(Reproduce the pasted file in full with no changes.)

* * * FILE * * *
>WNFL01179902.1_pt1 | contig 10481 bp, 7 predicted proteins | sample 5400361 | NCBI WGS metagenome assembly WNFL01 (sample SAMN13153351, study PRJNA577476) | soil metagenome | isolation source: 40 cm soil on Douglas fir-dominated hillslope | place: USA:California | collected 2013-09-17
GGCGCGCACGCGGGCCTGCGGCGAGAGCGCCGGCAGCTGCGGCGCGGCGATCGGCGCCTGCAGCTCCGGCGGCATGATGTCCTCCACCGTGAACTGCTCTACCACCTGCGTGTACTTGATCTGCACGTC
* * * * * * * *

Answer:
>WNFL01179902.1_pt1 | contig 10481 bp, 7 predicted proteins | sample 5400361 | NCBI WGS metagenome assembly WNFL01 (sample SAMN13153351, study PRJNA577476) | soil metagenome | isolation source: 40 cm soil on Douglas fir-dominated hillslope | place: USA:California | collected 2013-09-17
GGCGCGCACGCGGGCCTGCGGCGAGAGCGCCGGCAGCTGCGGCGCGGCGATCGGCGCCTGCAGCTCCGGCGGCATGATGTCCTCCACCGTGAACTGCTCTACCACCTGCGTGTACTTGATCTGCACGTC